Initial UHC Filter tests,
D850 DSLR Jupiter, Saturn, Full Moon
Posted: 2 September 2020
Tuesday, 1 September 2020, the sky was cloudy during the day but began clearing as sunset approached.
Open: Tuesday, 1 September 2020, 1828 MST
Conditions: Mostly clear, breeze
12" f/8 LX600 w/StarLock
2" 24mm UWA eyepiece
2" 4X Powermate
1833 MST: LX600 ON, StarLock OFF, High Precision OFF.
1835 MST: viewed Jupiter, 102X.
Next, I did a test with the Starizona Filter Slider. I was curious if I could use an eyepiece with the Slider. I handheld a 1.25" star diagonal with a 26mm eyepiece over the Slider. I could focus Jupiter and had sufficient focus travel that I should be able to focus most of my other eyepieces. Now I need to get a M42-SCT adapter to mount the diagonal on the Slider M42 threads (used to attach a camera T-Ring).
1848 MST: sunset.
I then relaxed on the observatory patio bench and watched the first part of the Explore Alliance Virtual Global Star Party on my iPhone. Here is the host Scott Roberts, President of Explore Scientific and long time friend.
1942 MST: back inside the observatory. The eastern sky was brightening from the rising Full Moon.
I then began some initial tests of the Explore Scientific 2" UHC Filter that I won recently as a door prize at an OpenGOTO Community Live Stream show. I will post a review of the filter once I complete more tests.
When this session's filter tests were completed I mounted the D850 DSLR at prime focus + 4X Powermate to do some imaging of Jupiter and Saturn.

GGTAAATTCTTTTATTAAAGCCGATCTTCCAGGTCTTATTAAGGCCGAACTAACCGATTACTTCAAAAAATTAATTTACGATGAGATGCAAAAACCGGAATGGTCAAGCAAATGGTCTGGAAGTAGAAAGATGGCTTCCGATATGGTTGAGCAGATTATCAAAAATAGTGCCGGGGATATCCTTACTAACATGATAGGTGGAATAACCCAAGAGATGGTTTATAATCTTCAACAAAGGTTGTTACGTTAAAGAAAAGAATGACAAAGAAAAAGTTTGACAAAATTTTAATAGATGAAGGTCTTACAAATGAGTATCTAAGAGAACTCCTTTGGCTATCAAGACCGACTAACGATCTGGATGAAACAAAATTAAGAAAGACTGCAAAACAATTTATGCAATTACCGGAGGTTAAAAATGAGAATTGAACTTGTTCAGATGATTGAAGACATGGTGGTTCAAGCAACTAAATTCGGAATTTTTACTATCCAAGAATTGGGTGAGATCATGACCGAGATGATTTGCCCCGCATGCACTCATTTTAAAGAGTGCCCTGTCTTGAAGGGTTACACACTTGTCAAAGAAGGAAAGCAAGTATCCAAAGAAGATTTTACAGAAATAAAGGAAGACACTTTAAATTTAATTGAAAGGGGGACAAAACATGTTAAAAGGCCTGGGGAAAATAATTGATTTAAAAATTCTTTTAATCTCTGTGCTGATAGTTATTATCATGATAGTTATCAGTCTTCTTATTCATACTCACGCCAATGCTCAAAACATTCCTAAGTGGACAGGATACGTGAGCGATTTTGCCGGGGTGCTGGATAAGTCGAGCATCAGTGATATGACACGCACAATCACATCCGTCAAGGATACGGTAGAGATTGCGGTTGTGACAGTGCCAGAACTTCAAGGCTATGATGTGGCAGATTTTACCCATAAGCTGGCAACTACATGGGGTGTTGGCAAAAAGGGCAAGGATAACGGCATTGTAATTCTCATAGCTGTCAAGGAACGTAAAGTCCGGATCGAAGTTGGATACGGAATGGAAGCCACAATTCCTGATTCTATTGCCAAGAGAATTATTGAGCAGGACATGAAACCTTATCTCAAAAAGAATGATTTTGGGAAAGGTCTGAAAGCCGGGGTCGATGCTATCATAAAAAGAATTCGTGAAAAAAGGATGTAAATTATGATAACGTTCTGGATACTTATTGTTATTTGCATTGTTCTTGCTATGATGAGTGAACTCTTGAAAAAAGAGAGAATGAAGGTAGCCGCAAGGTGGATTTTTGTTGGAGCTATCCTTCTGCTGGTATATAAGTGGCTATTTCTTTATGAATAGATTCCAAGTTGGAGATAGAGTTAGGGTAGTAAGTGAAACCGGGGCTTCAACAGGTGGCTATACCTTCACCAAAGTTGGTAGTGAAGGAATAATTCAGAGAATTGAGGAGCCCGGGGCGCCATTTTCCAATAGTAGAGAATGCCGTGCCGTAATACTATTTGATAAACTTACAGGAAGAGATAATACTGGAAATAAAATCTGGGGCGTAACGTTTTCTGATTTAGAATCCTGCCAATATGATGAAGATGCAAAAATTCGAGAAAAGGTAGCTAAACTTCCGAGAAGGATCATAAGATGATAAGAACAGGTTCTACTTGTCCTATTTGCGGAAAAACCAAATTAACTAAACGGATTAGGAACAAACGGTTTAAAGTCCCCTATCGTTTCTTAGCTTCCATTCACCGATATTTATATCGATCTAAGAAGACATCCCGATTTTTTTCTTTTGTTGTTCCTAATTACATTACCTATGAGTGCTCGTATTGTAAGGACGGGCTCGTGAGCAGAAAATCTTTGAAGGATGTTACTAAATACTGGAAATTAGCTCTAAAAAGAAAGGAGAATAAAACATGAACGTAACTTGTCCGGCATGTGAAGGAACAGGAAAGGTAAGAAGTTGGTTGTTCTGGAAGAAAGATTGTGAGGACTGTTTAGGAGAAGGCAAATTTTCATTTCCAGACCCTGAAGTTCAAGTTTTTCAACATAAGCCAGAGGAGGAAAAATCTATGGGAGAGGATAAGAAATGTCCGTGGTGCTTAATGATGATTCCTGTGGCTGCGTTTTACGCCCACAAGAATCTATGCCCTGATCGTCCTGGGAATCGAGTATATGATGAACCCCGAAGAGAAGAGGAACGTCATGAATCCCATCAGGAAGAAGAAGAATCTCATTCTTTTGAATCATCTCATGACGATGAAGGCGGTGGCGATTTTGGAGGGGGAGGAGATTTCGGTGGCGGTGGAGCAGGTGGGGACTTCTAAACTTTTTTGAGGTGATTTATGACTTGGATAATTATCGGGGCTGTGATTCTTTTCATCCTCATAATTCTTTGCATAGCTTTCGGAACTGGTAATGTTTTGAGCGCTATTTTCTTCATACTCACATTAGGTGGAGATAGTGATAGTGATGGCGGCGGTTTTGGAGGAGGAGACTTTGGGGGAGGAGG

2008 MST: the Full Moon began rising over the hill to the southeast.
I did some 1080p, 60fps, video recordings of both planets using various shutter speeds and ISO values. The best videos were stacked with these results.
Jupiter, 704 frames, 1/200sec, ISO 3200
Saturn, 955 frames, 1/60sec, ISO 6400
I also took these single image photographs for comparison.
Jupiter, 1/60sec, ISO 1600
Saturn, 1/30sec, ISO 5000
2024 MST: ended planet imaging.
Viewed Saturn and Jupiter, 406X. Four moons were visible at Saturn and three at Jupiter.
The breezes had calmed down somewhat, but there were thin clouds in parts of the sky.
2036 MST: viewed the Full Moon, 102X, through a tree. A very slight terminator was visible less than two hours from precisly full phase.
2105 MST: mounted the D850 DSLR at prime focus of the 12" telescope and took this 1/320sec, ISO 100, photograph.
2114 MST: last look at the Full Moon, 102X.
2116 MST: LX600 OFF.
Close: Tuesday, 1 September 2020, 2125 MST
Session Length: 2h 57m|
Conditions: Mostly clear, breezy
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